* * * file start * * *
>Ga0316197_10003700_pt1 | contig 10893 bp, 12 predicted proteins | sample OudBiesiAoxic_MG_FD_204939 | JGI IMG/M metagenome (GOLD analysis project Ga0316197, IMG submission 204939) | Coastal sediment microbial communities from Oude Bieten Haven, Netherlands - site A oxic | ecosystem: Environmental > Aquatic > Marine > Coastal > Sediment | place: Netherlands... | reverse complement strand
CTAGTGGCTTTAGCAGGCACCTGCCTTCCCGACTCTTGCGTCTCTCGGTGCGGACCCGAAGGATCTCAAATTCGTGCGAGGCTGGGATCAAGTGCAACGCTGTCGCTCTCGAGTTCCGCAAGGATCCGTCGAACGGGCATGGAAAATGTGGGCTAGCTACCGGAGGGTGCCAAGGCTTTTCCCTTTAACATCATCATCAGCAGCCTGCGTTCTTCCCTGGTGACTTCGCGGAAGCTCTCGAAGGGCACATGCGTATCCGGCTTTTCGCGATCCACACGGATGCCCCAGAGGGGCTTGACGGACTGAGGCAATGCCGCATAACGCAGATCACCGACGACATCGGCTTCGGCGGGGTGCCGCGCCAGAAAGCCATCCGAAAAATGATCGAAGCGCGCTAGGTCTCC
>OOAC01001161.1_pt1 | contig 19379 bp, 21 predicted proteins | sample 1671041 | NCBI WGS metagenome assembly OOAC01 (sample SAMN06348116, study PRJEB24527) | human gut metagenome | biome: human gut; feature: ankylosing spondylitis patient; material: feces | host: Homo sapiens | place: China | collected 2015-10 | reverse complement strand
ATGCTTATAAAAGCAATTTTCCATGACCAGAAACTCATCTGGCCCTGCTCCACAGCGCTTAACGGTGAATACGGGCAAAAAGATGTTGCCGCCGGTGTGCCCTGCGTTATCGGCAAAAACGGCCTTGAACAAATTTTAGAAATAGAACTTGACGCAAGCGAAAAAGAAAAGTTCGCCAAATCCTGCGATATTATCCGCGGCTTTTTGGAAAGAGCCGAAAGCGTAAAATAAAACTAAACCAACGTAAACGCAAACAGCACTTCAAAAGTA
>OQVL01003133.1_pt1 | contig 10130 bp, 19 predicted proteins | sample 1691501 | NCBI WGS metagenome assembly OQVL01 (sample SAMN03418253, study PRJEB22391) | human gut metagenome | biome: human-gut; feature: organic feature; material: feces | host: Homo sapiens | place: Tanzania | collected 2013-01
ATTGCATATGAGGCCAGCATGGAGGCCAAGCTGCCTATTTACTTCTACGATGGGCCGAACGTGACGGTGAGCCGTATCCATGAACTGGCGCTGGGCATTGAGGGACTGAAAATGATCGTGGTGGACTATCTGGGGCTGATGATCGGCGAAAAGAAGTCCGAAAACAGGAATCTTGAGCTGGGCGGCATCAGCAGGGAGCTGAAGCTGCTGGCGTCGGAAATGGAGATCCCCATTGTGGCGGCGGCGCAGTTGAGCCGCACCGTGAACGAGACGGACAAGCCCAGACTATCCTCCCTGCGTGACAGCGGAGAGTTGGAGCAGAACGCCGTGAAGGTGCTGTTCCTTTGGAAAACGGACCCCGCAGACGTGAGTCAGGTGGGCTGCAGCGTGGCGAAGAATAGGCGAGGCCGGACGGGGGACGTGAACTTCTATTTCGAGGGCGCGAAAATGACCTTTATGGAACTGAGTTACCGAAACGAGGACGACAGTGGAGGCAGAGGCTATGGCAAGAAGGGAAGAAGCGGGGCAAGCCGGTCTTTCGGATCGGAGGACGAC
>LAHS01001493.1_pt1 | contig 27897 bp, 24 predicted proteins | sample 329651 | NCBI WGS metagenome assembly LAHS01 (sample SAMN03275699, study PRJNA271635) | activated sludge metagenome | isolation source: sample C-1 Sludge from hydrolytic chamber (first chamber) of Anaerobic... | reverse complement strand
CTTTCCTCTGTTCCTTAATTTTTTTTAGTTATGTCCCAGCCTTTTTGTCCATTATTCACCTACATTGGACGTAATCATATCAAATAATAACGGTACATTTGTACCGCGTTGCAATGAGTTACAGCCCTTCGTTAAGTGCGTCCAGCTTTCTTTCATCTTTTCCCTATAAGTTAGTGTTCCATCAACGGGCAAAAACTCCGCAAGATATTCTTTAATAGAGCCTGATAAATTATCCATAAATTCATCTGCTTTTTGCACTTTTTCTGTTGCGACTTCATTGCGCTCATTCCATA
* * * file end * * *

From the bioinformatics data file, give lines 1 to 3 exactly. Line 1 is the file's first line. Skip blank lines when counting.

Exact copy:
>Ga0316197_10003700_pt1 | contig 10893 bp, 12 predicted proteins | sample OudBiesiAoxic_MG_FD_204939 | JGI IMG/M metagenome (GOLD analysis project Ga0316197, IMG submission 204939) | Coastal sediment microbial communities from Oude Bieten Haven, Netherlands - site A oxic | ecosystem: Environmental > Aquatic > Marine > Coastal > Sediment | place: Netherlands... | reverse complement strand
CTAGTGGCTTTAGCAGGCACCTGCCTTCCCGACTCTTGCGTCTCTCGGTGCGGACCCGAAGGATCTCAAATTCGTGCGAGGCTGGGATCAAGTGCAACGCTGTCGCTCTCGAGTTCCGCAAGGATCCGTCGAACGGGCATGGAAAATGTGGGCTAGCTACCGGAGGGTGCCAAGGCTTTTCCCTTTAACATCATCATCAGCAGCCTGCGTTCTTCCCTGGTGACTTCGCGGAAGCTCTCGAAGGGCACATGCGTATCCGGCTTTTCGCGATCCACACGGATGCCCCAGAGGGGCTTGACGGACTGAGGCAATGCCGCATAACGCAGATCACCGACGACATCGGCTTCGGCGGGGTGCCGCGCCAGAAAGCCATCCGAAAAATGATCGAAGCGCGCTAGGTCTCC
>OOAC01001161.1_pt1 | contig 19379 bp, 21 predicted proteins | sample 1671041 | NCBI WGS metagenome assembly OOAC01 (sample SAMN06348116, study PRJEB24527) | human gut metagenome | biome: human gut; feature: ankylosing spondylitis patient; material: feces | host: Homo sapiens | place: China | collected 2015-10 | reverse complement strand